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Counting Down the Greatest Tampa Bay Rays Games in History by WPA (Part 3)

Coming in at number 2: Evan Longoria Heroics

San Diego Padres v Tampa Bay Rays Photo by J. Meric/Getty Images

It’s been a while since the Rays had a walk-off home run and I can’t stop thinking about it. Every morning following a Rays game, I take a marker and chalk a line on the wall counting the days since the Rays had one of those glorious game ending shots.

If anyone asks why our walls are all marked up my wife and I look at our two year old daughter accusingly.

(My daughter and I have an understanding about this: she takes the heat, I indulge her insatiable appetite for Curious George, Doc McStuffins, and Sofia the First).

But this article isn’t about that walk-off home run drought. In fact I won’t even mention that it’s lasted 819 820 days.

Today I’m writing about a walk-off home run that gave the Rays a win and Longoria the second highest WPA in Rays history.

#2 – Evan Longoria is Amazing at Everything

May 11th, 2013 against the San Diego Padres

WPA - .876

You would think that I was referring to Game 162 as one of the top performances in team history. After all, Longoria had two home runs that game, one making it a one run game and the other ending it. According to Baseball Reference, Evan Longoria added just a .500 WPA to that game. However, against San Diego, Longoria would turn in the best performance of his career (in terms of WPA).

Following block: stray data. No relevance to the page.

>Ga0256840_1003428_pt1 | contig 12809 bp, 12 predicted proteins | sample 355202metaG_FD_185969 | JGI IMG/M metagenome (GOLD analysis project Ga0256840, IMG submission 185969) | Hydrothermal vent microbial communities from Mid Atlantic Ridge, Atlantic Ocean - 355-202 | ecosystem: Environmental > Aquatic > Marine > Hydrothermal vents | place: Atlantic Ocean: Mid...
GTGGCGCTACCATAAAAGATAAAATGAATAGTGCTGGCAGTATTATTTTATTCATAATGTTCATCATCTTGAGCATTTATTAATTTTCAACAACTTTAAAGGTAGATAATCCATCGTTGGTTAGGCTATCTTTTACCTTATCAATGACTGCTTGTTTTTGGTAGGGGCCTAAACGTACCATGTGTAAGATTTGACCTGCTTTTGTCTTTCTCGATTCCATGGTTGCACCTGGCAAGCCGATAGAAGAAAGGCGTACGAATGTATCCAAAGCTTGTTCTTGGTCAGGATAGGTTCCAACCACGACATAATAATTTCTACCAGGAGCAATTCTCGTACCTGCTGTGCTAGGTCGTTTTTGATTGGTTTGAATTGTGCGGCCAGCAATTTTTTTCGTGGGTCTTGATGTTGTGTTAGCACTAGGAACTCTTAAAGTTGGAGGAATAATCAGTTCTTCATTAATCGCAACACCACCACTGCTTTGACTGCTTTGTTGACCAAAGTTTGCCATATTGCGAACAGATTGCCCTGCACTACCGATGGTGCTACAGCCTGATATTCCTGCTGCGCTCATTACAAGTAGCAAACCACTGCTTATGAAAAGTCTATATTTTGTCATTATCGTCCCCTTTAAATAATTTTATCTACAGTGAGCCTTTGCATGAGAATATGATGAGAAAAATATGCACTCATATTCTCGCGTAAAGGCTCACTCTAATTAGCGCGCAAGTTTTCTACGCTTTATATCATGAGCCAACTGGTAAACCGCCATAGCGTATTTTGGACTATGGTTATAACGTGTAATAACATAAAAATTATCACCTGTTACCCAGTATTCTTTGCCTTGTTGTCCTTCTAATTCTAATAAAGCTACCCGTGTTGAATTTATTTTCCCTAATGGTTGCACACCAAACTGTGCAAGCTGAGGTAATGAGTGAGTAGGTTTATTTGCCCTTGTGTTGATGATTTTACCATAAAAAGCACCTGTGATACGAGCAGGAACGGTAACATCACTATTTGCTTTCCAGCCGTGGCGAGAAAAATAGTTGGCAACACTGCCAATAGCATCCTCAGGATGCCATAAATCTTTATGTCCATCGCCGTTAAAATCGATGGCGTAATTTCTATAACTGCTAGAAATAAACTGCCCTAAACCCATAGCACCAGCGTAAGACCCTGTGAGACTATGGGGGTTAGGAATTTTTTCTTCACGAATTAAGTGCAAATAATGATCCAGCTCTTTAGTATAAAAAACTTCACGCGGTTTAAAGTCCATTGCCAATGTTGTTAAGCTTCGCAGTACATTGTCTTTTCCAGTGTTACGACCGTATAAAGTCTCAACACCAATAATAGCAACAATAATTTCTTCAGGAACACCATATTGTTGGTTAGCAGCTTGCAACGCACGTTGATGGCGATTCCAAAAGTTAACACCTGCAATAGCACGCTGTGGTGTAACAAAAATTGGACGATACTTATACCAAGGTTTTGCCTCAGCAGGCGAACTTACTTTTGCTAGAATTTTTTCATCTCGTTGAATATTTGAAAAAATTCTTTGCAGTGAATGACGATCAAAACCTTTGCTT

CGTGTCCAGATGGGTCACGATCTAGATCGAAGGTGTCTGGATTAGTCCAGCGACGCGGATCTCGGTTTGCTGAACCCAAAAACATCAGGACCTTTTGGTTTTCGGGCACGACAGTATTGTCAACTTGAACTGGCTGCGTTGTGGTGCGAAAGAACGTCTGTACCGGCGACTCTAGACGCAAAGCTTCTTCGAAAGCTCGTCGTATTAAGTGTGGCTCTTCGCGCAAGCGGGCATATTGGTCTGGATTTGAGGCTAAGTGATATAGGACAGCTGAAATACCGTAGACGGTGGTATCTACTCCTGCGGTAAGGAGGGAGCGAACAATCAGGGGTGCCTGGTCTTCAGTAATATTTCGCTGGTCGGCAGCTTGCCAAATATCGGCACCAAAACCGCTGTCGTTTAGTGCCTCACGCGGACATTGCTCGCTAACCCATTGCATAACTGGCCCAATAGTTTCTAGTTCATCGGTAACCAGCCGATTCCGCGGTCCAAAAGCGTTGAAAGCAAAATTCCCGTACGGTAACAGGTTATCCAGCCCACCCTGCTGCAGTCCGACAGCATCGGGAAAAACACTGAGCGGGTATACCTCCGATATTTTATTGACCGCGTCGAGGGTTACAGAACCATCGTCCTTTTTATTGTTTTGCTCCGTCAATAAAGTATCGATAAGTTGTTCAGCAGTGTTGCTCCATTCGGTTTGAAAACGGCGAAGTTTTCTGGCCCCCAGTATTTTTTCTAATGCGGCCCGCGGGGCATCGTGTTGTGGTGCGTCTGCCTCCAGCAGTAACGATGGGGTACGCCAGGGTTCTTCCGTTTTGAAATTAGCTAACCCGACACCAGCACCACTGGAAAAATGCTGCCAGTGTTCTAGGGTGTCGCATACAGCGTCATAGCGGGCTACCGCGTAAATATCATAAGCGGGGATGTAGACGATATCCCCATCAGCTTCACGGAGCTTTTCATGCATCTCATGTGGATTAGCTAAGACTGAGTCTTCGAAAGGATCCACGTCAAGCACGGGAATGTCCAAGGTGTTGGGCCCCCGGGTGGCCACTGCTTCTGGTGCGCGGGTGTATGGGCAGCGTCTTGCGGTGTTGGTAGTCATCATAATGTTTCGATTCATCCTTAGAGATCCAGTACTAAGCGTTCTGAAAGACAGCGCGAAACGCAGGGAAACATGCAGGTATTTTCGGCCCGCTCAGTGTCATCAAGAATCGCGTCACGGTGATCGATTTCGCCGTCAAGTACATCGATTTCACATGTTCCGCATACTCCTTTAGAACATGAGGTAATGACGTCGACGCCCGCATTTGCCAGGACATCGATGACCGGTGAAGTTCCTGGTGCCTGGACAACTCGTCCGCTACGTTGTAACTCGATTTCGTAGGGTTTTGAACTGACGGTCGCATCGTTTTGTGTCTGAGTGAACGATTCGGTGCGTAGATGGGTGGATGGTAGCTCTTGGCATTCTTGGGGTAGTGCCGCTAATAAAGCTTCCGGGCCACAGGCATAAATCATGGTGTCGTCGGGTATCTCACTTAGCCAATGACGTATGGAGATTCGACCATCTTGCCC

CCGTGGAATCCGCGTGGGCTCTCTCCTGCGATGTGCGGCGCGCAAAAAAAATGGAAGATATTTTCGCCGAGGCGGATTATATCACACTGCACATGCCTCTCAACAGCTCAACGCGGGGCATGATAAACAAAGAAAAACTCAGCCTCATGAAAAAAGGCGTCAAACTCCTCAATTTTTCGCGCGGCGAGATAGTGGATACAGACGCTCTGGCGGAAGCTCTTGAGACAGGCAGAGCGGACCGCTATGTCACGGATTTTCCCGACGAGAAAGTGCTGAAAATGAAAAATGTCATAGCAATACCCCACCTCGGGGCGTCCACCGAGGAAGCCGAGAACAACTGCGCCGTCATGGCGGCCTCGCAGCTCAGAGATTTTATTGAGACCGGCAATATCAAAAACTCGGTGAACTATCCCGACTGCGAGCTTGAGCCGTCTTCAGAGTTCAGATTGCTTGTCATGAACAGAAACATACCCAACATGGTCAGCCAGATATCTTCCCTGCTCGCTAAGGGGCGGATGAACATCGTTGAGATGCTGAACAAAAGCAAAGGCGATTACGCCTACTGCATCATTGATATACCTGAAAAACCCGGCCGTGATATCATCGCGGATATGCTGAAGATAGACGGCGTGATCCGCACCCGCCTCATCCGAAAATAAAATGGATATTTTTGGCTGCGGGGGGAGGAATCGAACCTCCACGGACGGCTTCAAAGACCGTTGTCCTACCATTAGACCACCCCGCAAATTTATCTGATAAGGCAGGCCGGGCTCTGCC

This game started off on a sour note for the Rays as Jeremy Hellickson allowed two first inning runs on a home run from Chase Headley.

However, the Rays answered back in a big way in the bottom of the second against current Ray Burch Smith who was making his major league debut, as they put up six runs and actually batted around in the inning. Longoria drew a walk to start it off, and struck out for the second out of the inning.

The next few innings went by quietly, but in the seventh, with Jeremy Hellickson fighting to get through another inning, the Padres came back in grand fashion. With two outs and the bases loaded, Jesus Guzman pinch hit for John Baker.

Guzman proceeded to work a full count, because of course he did, and with the next pitch from Hellickson, Guzman belted it a low way down the left field line for a game tying grand slam. The Friars weren’t done yet. hJamey Wright replaced Hellickson and managed to give up the lead without allowing a hit: error, hit batsman, and back-to-back walks.

Things looked bleak for the Rays as they went down in order in the seventh and eighth, and the first two batters in the ninth went out harmlessly as well, with Houston Street closing for San Diego.

The Rays were down to their final out and Ben Zobrist was their last hope of staying alive. He immediately fell into a 1-2 count, but worked his way back to make it full. On the seventh pitch, Zobrist walked to bring up Evan Longoria.

Longoria hadn’t done much on the day other than his second inning walk. He quickly got ahead in the count 2-1, and on Street’s next offering, Longoria sent the ball soaring into deep left-center field. The outfielders gave chase, but it was for naught as the ball landed in the Captain Morgan Party Deck for a walk-off two run home run. The Rays win probability went from 9% to 100% on one swing of the bat.